Geneva
Convention of 1949 covers the protection for the wounded and sick of armed conflict on land. The Second Geneva
Geneva
Convention asks for the protection and care for the wounded, sick and shipwrecked of armed conflict at sea. The Third Geneva
Geneva
Convention emphasizes the treatment of prisoners of war. The Fourth Geneva
Geneva
Convention concerns the protection of civilians in time of war. In addition, there are many more body of Customary International Laws (CIL) that come into effect when necessary. Funding and financial matters[edit] The 2010 budget of the ICRC amounts to about 1156 million Swiss francs.[29] All payments to the ICRC are voluntary and are received as donations based on two types of appeals issued by the Committee: an annual Headquarters Appeal to cover its internal costs and Emergency Appeals for its individual missions. The total budget for 2009 consists of about 996.9 million Swiss Francs (85% of the total) for field work and 168.6 million Swiss Francs (15%) for internal costs. In 2009, the budget for field work increased by 6.9% and the internal budget by 4.4% compared to 2008, primarily due to above-average increases in the number and scope of its missions in Africa. Most of the ICRC's funding comes from Switzerland
Switzerland
and the United States, with the other European states and the EU close behind. Together with Australia, Canada, Japan, and New Zealand, they contribute about 80–85% of the ICRC's budget. About 3% comes from private gifts, and the rest comes from national Red Cross societies.[30] Responsibilities within the movement[edit] The ICRC is responsible for legally recognizing a relief society as an official national Red Cross or Red Crescent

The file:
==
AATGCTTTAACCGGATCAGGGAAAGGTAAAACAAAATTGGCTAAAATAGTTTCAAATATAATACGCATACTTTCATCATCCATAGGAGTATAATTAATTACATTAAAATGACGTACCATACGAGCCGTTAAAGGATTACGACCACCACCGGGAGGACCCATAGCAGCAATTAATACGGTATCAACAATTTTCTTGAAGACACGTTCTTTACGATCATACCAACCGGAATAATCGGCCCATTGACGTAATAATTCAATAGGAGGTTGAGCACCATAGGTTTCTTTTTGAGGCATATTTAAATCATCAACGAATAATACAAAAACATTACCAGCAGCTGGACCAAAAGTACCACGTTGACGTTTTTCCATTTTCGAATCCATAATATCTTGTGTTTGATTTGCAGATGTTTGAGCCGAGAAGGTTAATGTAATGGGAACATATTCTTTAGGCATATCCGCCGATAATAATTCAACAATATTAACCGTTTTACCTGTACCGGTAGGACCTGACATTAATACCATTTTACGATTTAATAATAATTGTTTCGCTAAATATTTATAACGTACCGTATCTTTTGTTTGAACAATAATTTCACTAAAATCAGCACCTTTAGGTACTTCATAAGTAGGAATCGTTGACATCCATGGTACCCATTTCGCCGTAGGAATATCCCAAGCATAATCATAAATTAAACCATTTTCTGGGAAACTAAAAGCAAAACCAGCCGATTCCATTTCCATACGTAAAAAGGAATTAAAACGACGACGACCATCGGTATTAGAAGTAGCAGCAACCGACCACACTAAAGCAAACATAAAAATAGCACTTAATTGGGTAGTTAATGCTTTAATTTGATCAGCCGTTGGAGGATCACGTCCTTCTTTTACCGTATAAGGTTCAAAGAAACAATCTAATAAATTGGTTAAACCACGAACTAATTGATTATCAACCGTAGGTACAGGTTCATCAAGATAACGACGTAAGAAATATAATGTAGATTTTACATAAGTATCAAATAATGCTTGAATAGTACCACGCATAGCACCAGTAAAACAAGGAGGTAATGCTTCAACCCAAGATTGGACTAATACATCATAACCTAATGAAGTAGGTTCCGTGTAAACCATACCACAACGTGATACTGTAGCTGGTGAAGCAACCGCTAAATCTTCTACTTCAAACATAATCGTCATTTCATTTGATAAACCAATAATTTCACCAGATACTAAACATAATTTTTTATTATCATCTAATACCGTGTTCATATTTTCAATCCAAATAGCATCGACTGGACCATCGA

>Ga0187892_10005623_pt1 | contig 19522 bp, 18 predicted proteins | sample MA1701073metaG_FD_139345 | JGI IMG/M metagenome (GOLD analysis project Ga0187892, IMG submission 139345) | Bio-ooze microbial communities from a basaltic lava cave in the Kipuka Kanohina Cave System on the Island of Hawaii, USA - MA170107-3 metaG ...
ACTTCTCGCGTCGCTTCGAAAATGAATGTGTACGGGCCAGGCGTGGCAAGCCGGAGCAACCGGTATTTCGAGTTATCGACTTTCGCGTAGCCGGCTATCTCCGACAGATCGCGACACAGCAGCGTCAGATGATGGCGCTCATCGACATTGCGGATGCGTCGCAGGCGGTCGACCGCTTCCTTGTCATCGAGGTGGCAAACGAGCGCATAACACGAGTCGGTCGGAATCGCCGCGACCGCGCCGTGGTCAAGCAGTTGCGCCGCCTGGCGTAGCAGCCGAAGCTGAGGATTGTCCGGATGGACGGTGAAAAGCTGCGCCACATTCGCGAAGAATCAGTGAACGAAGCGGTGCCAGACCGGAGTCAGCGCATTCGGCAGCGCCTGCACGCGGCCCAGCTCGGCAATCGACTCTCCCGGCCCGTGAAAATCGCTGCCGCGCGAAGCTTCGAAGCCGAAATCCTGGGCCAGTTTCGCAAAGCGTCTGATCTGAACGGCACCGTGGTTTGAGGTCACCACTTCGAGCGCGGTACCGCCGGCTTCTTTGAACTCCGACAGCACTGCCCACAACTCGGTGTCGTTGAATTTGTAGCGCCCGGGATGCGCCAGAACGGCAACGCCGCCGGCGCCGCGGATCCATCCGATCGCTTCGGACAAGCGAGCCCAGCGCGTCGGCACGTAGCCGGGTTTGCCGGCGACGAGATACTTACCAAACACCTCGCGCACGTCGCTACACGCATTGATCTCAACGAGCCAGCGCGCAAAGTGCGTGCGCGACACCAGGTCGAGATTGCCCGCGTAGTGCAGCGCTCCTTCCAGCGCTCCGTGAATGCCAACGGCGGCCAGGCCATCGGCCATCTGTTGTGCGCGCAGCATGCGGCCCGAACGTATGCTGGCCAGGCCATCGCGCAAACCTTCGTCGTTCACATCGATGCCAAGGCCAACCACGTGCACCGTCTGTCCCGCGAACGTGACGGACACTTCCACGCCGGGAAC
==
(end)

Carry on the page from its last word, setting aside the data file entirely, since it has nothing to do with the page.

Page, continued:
Red Crescent
society and thus accepting it into the movement. The exact rules for recognition are defined in the statutes of the movement. After recognition by the ICRC, a national society is admitted as a member to the International Federation of Red Cross and Red Crescent
Red Crescent
Societies (the Federation, or IFRC). The ICRC and the Federation cooperate with the individual national societies in their international missions, especially with human, material, and financial resources and organizing on-site logistics. According to the 1997 Seville Agreement, the ICRC is the lead Red Cross agency in conflicts while other organizations within the movement take the lead in non-war situations. National societies will be given the lead especially when a conflict is happening within their own country. Organization[edit] The ICRC is headquartered in the Swiss city of Geneva
Geneva
and has external offices called Delegations in about eighty countries. Each delegation is under the responsibility of a Head of delegation who is the official representative of the ICRC in the country. Of its 2,000 professional employees, roughly 800 work in its Geneva
Geneva